Operations lifetime expectancy? 

Once built, storm water infrastructure is intended to protect urban areas from flooding. Harder infrastructure options such a wet ponds are more costly to build and require more maintenance over-time compared to softer, more natural options. Storm water facilities built with natural vegetation such as green roofs, bio swales and rain gardens require less maintenance and are expected to last well into the future. 

What are the associated risks? 

Risks of building and maintaining storm water infrastructure are related to challenges with public acceptance and knowledge, limited financial resources and investment, and urban growth pressures[8]. Additionally, maintaining storm water infrastructure after a flood event requires money and manpower to rebuild and improve capacity. Finding these resources can be difficult. Nonetheless, urban areas are more at risk of flooding and high damage costs if storm water facilities are not built. 

What are the environmental and watershed impacts of storm water flooding?

The most significant impact of storm water flooding is sediment loading that occurs after a rain storm or snow melt event. Sediment is picked up from roads, lawns, roofs and a variety of other sites then carried to local watersheds where rivers and streams can become polluted. It is important to note that run-off causing turbidity is impacted by water volumes, rates of runoff and potential erosion. As a result, aquatic species such as fish are impacted due to water pollution and compromised water quality that increases disease and makes finding food or spawning grounds more difficult[9]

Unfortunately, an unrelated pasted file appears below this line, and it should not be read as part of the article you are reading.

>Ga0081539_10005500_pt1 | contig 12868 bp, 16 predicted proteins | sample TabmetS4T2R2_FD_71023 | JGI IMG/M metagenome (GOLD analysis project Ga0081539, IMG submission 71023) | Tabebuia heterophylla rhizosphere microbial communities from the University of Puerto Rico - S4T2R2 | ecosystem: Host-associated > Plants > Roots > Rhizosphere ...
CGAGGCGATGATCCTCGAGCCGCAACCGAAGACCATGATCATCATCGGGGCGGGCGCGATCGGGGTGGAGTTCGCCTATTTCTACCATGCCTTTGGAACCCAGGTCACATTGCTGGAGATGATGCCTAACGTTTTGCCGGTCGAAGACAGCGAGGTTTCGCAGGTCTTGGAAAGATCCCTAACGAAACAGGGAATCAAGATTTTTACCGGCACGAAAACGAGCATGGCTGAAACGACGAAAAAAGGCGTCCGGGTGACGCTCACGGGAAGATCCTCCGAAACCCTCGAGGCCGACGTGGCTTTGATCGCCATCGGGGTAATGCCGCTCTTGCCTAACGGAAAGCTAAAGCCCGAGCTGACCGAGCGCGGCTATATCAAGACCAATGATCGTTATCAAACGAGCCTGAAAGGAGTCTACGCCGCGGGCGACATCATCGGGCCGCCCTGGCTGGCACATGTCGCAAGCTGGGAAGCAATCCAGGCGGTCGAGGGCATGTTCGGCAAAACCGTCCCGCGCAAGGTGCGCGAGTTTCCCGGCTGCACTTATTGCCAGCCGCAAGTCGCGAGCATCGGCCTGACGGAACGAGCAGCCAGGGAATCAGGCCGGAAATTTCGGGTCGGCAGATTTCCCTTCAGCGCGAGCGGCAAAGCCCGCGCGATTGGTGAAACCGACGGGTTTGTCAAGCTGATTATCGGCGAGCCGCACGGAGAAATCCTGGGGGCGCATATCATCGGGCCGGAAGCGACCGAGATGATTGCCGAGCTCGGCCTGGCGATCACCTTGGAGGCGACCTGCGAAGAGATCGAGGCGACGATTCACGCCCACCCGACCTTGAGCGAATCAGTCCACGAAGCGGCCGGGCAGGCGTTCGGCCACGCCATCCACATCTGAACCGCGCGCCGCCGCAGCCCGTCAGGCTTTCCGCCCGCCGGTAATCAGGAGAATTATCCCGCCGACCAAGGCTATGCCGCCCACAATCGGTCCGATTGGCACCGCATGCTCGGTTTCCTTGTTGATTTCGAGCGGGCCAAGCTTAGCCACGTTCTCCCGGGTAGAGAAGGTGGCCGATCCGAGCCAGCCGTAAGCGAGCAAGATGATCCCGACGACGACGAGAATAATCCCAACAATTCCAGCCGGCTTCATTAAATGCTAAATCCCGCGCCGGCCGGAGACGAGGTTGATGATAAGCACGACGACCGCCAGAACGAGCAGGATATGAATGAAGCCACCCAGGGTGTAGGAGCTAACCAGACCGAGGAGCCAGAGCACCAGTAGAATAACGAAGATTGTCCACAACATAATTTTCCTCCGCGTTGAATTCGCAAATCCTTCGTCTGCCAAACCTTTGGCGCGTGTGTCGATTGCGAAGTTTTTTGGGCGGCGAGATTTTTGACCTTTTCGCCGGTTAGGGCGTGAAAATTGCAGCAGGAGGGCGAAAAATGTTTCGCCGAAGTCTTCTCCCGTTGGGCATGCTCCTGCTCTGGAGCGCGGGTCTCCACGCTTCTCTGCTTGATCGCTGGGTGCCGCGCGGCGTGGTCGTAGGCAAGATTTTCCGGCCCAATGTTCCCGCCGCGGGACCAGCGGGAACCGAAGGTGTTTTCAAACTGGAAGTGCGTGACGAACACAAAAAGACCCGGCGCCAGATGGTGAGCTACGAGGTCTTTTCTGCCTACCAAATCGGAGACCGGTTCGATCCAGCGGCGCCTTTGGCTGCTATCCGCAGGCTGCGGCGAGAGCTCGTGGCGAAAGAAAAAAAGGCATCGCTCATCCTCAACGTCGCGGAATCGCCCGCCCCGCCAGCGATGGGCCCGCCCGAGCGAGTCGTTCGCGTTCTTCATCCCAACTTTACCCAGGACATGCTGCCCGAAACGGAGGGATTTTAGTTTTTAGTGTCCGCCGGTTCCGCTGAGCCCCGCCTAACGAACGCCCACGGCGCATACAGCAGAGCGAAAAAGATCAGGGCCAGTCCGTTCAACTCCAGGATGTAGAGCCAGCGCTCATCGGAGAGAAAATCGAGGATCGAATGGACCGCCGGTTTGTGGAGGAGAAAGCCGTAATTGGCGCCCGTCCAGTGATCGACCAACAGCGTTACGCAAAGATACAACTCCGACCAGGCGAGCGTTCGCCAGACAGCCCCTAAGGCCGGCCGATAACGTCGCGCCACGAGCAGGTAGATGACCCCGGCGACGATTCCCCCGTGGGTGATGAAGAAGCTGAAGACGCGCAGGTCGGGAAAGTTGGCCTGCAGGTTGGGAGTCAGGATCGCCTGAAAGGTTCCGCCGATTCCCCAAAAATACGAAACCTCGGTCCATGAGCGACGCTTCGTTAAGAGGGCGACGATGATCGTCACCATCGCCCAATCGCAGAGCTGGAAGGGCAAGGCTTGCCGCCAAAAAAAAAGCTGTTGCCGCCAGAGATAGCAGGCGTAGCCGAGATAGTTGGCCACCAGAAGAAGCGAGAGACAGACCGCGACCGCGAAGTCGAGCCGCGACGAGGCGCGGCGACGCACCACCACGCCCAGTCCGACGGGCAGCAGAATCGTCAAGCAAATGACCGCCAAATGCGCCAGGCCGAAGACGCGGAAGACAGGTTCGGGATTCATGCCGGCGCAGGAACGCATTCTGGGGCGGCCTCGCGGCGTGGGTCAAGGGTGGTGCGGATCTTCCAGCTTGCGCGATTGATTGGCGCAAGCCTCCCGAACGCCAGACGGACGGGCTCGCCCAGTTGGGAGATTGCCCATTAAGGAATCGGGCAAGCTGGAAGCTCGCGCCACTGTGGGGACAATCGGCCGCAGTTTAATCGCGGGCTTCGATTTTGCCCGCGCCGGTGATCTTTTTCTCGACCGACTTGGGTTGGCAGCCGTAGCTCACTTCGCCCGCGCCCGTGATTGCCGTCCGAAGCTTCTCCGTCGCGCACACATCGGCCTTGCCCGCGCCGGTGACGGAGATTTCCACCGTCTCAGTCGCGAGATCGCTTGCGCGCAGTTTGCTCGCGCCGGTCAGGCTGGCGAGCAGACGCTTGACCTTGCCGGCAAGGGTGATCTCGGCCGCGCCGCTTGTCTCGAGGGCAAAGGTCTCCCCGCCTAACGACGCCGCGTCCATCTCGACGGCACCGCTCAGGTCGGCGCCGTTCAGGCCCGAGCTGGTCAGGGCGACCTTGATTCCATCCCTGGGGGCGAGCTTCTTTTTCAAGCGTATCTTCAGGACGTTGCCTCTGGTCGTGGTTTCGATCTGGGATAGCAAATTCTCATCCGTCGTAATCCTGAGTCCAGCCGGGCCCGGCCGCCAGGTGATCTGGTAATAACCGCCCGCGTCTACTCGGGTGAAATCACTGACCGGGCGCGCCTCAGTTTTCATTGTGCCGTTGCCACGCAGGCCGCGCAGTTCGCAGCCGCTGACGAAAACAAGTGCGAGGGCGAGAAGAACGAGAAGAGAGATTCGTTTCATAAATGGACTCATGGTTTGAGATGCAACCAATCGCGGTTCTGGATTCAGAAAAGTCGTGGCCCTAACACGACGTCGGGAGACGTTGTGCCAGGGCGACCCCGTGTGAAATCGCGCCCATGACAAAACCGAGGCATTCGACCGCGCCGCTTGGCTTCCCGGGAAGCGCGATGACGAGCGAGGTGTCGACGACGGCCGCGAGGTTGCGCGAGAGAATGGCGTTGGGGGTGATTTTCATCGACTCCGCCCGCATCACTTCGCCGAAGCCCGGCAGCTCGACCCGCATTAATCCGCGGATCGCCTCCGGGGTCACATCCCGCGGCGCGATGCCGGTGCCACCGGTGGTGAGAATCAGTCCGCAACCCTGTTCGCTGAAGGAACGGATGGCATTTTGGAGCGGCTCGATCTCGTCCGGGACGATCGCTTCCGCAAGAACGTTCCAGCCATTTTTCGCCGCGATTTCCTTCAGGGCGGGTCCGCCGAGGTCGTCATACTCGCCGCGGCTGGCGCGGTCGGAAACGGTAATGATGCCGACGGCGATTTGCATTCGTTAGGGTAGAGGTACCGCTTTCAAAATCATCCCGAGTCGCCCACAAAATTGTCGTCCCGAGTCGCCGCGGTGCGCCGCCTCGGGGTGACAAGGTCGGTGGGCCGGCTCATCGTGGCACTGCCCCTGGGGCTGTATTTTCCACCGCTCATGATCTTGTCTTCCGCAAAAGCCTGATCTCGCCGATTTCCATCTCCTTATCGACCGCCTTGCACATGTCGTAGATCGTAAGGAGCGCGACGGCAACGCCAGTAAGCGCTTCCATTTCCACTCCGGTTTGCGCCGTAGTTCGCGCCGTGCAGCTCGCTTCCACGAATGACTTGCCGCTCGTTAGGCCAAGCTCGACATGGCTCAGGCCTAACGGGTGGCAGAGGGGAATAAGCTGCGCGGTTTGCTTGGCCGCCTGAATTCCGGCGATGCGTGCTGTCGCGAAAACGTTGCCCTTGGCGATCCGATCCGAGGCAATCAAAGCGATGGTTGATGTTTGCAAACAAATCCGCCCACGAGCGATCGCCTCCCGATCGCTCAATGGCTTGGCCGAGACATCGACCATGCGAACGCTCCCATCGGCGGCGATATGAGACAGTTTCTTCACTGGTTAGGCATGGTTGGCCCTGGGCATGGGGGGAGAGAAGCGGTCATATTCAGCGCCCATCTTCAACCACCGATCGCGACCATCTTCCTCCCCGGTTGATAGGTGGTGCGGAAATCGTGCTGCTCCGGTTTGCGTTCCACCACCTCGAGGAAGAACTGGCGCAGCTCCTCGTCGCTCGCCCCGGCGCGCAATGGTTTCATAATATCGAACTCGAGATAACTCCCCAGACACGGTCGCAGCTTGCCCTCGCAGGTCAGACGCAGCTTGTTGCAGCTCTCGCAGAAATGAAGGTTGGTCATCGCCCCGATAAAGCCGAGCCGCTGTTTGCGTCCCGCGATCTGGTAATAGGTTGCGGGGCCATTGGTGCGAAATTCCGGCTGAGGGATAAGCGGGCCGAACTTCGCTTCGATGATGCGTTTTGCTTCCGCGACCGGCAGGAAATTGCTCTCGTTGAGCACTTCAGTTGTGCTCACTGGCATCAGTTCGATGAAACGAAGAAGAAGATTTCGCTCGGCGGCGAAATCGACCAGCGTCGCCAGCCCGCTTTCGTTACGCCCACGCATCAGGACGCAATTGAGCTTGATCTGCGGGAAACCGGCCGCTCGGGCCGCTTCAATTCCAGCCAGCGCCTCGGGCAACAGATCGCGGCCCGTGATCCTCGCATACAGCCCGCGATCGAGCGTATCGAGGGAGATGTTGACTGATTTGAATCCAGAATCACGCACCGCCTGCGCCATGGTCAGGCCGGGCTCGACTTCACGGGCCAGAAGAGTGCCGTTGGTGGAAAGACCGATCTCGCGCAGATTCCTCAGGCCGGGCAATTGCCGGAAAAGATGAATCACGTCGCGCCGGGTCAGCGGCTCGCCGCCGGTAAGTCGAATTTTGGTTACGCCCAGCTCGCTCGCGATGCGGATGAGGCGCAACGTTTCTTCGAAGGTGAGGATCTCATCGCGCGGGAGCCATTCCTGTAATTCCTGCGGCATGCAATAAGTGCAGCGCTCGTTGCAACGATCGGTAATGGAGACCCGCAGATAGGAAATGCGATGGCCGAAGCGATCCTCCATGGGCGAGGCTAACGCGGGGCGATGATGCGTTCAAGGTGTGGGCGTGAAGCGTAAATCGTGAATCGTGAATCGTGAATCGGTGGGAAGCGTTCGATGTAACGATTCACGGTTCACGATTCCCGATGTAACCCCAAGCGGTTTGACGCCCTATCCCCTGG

Other environmental and watershed impacts of storm water flooding include; water quality degradation, impacts to soil moisture and groundwater recharge, and erosion[10]. To address the environmental issues related to storm water flooding, municipalities are educating the public to increase awareness of their actions that contribute to polluting our rivers and streams.

Would storm water infrastructure help in a drought?

In the event of a drought, harder storm water infrastructure such as a dry pond would not be helpful. Wet ponds, however, could provide short-term benefits although water quality would be an issue. Natural options, however, would provide water retention capabilities as well as the slow release of water resources into the surrounding rivers and streams. For this reason, municipalities across Alberta are exploring natural, sustainable storm water management options to address both flood and drought conditions. 

 

[1]  “Storm water Management: Discussion Guide and Workbook.” AUMA. (January 2014) Pg. 4. 

[2] “Causes of Flooding: Urban storm water runoff.” Environment Canada. Last modified July 22, 2013. Accessed February 28, 2014. https://www.ec.gc.ca/eau-water/default.asp?lang=En&n=E7EF8E56-1#cn-tphp 

[3] “Stormwater Management Report.” City of Calgary Water Services. (2009) Pg. 4. 

[4] “History of Calgary storm water management.” City of Calgary Water Services. Accessed February 28, 2014. http://www.calgary.ca/UEP/Water/Pages/Water-and-wastewater-systems/Storm-drainage-system/History.aspx 

[5] “Low Impact Development Best Management Practices: Design Guide Version 1.0.” City of Edmonton. (2011) Pgs. 82-132. 

[6] “Storm water Management: Discussion Guide and Workbook.” AUMA. (January 2014) Pg.14. 

[7] “Dry Ponds common questions and answers.” The City of Edmonton. Accessed February 5, 2014. http://www.edmonton.ca/for_residents/PDF/handout_nov_ld.pdf 

[8] “Storm water Management: Discussion Guide and Workbook.” AUMA. (January 2014) Pg.13.

[9] “Storm water Management Report.” City of Calgary Water Services. (2009) Pg. 1. 

[10] “Storm water Management: Discussion Guide and Workbook.” AUMA. (January 2014) Pg.5-7.